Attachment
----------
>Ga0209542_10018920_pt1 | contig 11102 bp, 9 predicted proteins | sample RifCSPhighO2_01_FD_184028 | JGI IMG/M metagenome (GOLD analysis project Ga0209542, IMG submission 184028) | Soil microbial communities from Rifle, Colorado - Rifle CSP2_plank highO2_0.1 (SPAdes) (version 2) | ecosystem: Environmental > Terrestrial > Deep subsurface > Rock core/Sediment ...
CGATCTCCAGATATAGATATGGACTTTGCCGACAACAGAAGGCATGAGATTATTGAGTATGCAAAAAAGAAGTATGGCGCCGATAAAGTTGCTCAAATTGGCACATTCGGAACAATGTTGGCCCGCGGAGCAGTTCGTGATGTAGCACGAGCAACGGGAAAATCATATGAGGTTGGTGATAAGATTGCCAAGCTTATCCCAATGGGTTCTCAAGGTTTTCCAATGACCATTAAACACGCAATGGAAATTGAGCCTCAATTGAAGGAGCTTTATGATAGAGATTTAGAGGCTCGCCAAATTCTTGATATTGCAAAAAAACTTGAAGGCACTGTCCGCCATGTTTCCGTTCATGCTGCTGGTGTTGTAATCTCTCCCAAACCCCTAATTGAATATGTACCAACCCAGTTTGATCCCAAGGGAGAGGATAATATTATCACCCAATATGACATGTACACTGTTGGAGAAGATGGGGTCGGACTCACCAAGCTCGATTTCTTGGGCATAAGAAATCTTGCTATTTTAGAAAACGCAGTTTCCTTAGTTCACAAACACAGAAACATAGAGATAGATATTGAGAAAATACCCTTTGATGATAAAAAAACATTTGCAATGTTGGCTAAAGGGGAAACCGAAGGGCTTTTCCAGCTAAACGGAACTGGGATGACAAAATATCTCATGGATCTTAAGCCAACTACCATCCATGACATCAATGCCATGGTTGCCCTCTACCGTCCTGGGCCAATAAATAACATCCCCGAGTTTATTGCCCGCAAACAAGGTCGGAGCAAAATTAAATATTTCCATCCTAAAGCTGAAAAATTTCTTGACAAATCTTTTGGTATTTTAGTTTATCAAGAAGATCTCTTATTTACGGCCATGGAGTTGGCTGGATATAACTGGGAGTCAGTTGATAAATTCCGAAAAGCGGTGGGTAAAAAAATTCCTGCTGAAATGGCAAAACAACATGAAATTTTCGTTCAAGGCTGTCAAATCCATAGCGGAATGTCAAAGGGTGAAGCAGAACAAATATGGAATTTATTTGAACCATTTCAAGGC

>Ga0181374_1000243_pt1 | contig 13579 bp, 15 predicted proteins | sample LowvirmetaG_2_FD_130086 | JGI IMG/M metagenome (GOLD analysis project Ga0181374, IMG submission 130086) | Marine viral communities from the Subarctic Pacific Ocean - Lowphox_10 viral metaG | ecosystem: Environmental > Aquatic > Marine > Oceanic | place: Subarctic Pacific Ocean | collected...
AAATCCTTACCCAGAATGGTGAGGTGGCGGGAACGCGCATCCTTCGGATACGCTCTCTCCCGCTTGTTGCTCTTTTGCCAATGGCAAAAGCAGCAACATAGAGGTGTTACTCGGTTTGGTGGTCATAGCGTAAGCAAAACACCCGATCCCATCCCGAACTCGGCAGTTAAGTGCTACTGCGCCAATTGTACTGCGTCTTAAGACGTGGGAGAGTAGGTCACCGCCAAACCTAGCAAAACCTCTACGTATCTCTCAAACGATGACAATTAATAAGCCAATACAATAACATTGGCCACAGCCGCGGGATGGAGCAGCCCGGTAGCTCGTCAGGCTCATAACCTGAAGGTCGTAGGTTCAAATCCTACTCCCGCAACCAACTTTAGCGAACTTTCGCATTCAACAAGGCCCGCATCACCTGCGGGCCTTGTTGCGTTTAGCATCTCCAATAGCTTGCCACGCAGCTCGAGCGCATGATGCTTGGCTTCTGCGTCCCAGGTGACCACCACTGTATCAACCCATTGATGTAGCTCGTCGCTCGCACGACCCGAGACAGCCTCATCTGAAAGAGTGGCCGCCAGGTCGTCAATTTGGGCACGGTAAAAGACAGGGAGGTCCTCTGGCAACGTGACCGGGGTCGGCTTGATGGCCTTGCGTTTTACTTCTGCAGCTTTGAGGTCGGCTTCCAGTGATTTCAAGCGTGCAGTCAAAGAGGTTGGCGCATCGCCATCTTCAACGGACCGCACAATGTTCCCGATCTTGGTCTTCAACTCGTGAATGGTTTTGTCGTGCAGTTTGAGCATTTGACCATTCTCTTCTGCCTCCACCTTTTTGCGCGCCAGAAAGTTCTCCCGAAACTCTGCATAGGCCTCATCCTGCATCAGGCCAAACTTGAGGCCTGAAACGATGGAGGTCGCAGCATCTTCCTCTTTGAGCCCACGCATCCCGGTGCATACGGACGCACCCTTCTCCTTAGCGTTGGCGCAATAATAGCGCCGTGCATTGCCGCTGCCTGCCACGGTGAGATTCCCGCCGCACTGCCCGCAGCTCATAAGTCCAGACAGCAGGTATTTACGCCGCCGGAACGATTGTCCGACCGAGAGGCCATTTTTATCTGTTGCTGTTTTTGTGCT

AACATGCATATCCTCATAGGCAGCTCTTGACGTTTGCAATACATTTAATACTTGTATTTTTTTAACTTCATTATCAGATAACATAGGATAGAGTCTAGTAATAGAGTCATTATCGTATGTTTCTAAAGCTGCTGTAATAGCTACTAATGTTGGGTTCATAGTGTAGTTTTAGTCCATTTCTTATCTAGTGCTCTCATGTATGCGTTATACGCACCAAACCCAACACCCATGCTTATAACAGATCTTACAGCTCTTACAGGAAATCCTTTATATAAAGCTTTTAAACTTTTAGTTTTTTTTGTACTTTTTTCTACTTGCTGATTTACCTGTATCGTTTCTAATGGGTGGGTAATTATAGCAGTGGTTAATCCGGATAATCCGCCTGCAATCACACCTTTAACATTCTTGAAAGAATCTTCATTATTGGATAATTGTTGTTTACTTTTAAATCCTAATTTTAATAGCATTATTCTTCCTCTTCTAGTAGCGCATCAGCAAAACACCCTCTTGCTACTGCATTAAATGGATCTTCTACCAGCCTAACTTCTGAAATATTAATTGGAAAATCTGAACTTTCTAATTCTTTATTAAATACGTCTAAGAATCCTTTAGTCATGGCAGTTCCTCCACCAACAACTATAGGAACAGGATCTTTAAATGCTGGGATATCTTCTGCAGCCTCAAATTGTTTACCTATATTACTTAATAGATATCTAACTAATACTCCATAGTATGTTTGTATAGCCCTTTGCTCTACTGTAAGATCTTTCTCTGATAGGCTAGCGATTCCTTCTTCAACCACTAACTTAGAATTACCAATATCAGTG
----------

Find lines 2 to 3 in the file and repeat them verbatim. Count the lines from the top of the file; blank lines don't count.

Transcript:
CGATCTCCAGATATAGATATGGACTTTGCCGACAACAGAAGGCATGAGATTATTGAGTATGCAAAAAAGAAGTATGGCGCCGATAAAGTTGCTCAAATTGGCACATTCGGAACAATGTTGGCCCGCGGAGCAGTTCGTGATGTAGCACGAGCAACGGGAAAATCATATGAGGTTGGTGATAAGATTGCCAAGCTTATCCCAATGGGTTCTCAAGGTTTTCCAATGACCATTAAACACGCAATGGAAATTGAGCCTCAATTGAAGGAGCTTTATGATAGAGATTTAGAGGCTCGCCAAATTCTTGATATTGCAAAAAAACTTGAAGGCACTGTCCGCCATGTTTCCGTTCATGCTGCTGGTGTTGTAATCTCTCCCAAACCCCTAATTGAATATGTACCAACCCAGTTTGATCCCAAGGGAGAGGATAATATTATCACCCAATATGACATGTACACTGTTGGAGAAGATGGGGTCGGACTCACCAAGCTCGATTTCTTGGGCATAAGAAATCTTGCTATTTTAGAAAACGCAGTTTCCTTAGTTCACAAACACAGAAACATAGAGATAGATATTGAGAAAATACCCTTTGATGATAAAAAAACATTTGCAATGTTGGCTAAAGGGGAAACCGAAGGGCTTTTCCAGCTAAACGGAACTGGGATGACAAAATATCTCATGGATCTTAAGCCAACTACCATCCATGACATCAATGCCATGGTTGCCCTCTACCGTCCTGGGCCAATAAATAACATCCCCGAGTTTATTGCCCGCAAACAAGGTCGGAGCAAAATTAAATATTTCCATCCTAAAGCTGAAAAATTTCTTGACAAATCTTTTGGTATTTTAGTTTATCAAGAAGATCTCTTATTTACGGCCATGGAGTTGGCTGGATATAACTGGGAGTCAGTTGATAAATTCCGAAAAGCGGTGGGTAAAAAAATTCCTGCTGAAATGGCAAAACAACATGAAATTTTCGTTCAAGGCTGTCAAATCCATAGCGGAATGTCAAAGGGTGAAGCAGAACAAATATGGAATTTATTTGAACCATTTCAAGGC

>Ga0181374_1000243_pt1 | contig 13579 bp, 15 predicted proteins | sample LowvirmetaG_2_FD_130086 | JGI IMG/M metagenome (GOLD analysis project Ga0181374, IMG submission 130086) | Marine viral communities from the Subarctic Pacific Ocean - Lowphox_10 viral metaG | ecosystem: Environmental > Aquatic > Marine > Oceanic | place: Subarctic Pacific Ocean | collected...